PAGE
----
History Timeline 1920's

Photo above: Prohibition Era Brewery. Courtesy National Archives. Right: Photo montage, images courtesy Library of Congress.

American Football

U.S. Timeline - The 1920s

Prosperity and Its Demise

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  • Timeline

  • 1923 Detail

    March 3, 1923 - Time Magazine is published for the first time.

    Time Magazine

    Over the last one hundred years, Time Magazine was one of the most influencial magazine publications in the United States, and around the world. On March 3, 1923, it hit the newstand with its iconic one person cover, now an obscure politican, former Speaker of the House Joseph G. Cannon. There would be only thirty-two pages in the first edition, published in New York City by its two co-founders, Henry Robinson Luce and Briton Hadden. Hadden would serve as its first editor. Its original intent, to provide straight news with no particular bias.

    How did it begin? Henry Robinson Luce and Briton Hadden were classmates at Yale, had run the Yale Daily News, and were three years from their graduation in 1920. Their take on the public was that they were not well informed and that a magazine (first proposed name, Facts) that could summarize the most important news of the week in less than one hour would be valuable and popular. They raised eighty-six thousand dollars starting in 1922, and were ready for its first publication by March of the next year, with Roy Edward Larsen hired to gain subscribers.

    Over that first year, the men who graced its covers included Warren G. Harding, Franklin Delano Roosevelt, Winston Churchill, Andrew Mellon, Benito Mussolini, Jack Dempsey, J.P. Morgan, Jr., Woodrow Wilson, and George Bernard Shaw.

    The first five years were lean, but starting in 1928, profits from advertising and circulation began to grow significantly. Profits in 1926 were $126,000. By 1927, its reader base was 127,000 per week, and by the mid-1930's, revenues had grown to over $12 million per year, and net income of $2.7 million. The company had started two other profitable magazines as well, Fortune and Life, and bought Architectural Forum. All told, circulation for Time had grown to 615,000 per week, Life 1,300,000, Fortune 140,000, and the Architectural Forum 30,000. They'd started a radio program, the March of Time, broadcast on CBS starting March 6, 1931, that was listened to by eight million. A newsreel in theaters adapation was seen by an estimated twenty million per month.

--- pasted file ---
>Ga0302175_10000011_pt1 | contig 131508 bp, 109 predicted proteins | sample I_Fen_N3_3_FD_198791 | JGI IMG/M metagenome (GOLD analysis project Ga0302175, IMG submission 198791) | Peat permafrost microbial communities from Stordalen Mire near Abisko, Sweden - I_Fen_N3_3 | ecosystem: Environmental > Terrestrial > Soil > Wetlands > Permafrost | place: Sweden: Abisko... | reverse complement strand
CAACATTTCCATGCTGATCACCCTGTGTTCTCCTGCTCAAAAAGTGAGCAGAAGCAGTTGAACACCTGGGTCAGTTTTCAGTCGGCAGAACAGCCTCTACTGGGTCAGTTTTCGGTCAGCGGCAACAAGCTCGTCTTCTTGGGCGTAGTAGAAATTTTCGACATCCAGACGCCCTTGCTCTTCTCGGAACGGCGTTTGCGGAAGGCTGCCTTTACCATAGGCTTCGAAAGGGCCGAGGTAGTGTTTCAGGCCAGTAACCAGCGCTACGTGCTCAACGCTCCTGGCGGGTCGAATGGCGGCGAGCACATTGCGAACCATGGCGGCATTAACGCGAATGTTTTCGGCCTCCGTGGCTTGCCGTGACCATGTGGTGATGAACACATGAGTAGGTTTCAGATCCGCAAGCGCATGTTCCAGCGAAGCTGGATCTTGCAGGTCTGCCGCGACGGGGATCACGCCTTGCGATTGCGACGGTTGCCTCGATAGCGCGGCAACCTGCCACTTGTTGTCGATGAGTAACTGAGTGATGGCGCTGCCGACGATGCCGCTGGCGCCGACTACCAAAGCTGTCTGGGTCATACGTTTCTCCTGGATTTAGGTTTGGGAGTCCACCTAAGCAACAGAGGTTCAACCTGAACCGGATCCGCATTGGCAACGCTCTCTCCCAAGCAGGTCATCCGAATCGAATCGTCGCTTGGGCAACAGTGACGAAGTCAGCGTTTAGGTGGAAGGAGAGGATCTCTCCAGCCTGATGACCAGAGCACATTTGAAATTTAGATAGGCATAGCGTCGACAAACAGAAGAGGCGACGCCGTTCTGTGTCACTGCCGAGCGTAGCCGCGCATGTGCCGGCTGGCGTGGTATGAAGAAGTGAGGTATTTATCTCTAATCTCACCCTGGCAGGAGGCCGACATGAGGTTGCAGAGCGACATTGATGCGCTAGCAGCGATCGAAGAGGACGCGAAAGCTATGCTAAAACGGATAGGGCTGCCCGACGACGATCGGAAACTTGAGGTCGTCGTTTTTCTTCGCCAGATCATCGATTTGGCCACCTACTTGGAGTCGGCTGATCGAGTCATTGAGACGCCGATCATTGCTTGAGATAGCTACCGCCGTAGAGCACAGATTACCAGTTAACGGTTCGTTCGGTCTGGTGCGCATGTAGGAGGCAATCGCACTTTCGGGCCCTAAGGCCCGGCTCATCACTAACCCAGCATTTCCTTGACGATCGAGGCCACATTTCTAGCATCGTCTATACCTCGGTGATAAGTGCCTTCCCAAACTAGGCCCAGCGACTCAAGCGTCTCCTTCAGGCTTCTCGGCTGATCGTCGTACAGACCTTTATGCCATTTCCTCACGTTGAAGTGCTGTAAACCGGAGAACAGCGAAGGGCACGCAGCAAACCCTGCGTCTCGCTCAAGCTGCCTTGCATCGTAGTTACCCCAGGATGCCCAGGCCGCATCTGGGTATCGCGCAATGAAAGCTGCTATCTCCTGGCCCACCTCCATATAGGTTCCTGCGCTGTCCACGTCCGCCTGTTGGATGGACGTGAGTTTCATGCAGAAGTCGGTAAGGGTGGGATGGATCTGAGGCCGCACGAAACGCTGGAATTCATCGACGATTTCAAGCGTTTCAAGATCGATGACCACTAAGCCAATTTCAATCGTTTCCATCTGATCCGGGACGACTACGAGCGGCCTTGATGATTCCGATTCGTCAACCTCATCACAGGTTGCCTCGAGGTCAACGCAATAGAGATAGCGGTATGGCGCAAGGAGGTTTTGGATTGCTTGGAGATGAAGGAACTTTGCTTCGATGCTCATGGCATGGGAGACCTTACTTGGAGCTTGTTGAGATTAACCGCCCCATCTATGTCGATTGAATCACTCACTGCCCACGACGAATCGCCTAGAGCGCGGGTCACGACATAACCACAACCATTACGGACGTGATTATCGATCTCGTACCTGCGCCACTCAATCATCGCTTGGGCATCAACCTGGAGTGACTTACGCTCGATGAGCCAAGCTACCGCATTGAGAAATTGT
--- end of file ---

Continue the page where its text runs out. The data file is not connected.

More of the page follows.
It was originally sold for fifteen cents an issue.

    At its height of circulation, Time Magazine sold twenty million copies per week worldwide, and had one hundred publications in its empire, included Sports Illustrated and House and Home.

    With the changing times in newsprint and the advent of the internet cutting into its popularity, in 2017, Time cut its circulation down to two million.

    The Founders

    Briton Hadden got his first job after graduating from Yale at the New York Herald while Henry Robinson Luce headed west to work for the Chicago Daily News. After Luce was dismissed from the paper, Hadden convinced him to join him writing for the Baltimore News in December 1921. It was there, the next year, that they hatched the idea of a news magazine. For most of the first six years of publishing Time Magazine, Hadden served as its editor, with Luce, Larsen, Robert Livingston Johnson, and other founders tending to the business side. After Hadden died suddenly in 1929, Luce and Larsen expanded the brand and took the company through expansion and continued success.

    Luce would remain Editor-in-Chief of the firm until 1964. Roy Edward Larsen would work for Time for fifty-six years.

    Photo above: Left and right image of the first cover of Time Magazine March 3, 1923, with former Speaker of the House Joseph G. Cannon, 1923, William Oberhardt, Time Magazine, Courtesy Wikipedia Commons; center image of a printing plant, 1954, Courtesy Steelways Magazine, August 1954 via Pinterest. Photo below: Montage of the two co-founders of Time Magazine, (right) Henry Luce, 1954, Phil Stanziola, New York World-Telegram and the Sun Newspaper Collection, Library of Congress; and (right) Briton Hadden, editor, 1928, author unkonwn. Both Courtesy Wikipedia Commons. Info source: Time Magazine; "March 3, 1923: The First Issue of 'Time' Magazine is Published," 2015, Richard Kreitner and the Almanac, the Nation; "Running Out if Time: The Slow, Sad Demise of a Great American Magazine," 2013, Joshua Macht, the Atlantic; Britannica.com; historyofbranding.com; "The Last Days of Time, Inc.," 2018, Sridhar Pappu and Jay Stone, New York Times; Wikipedia Commons.

    Co-founders of Time Magazine

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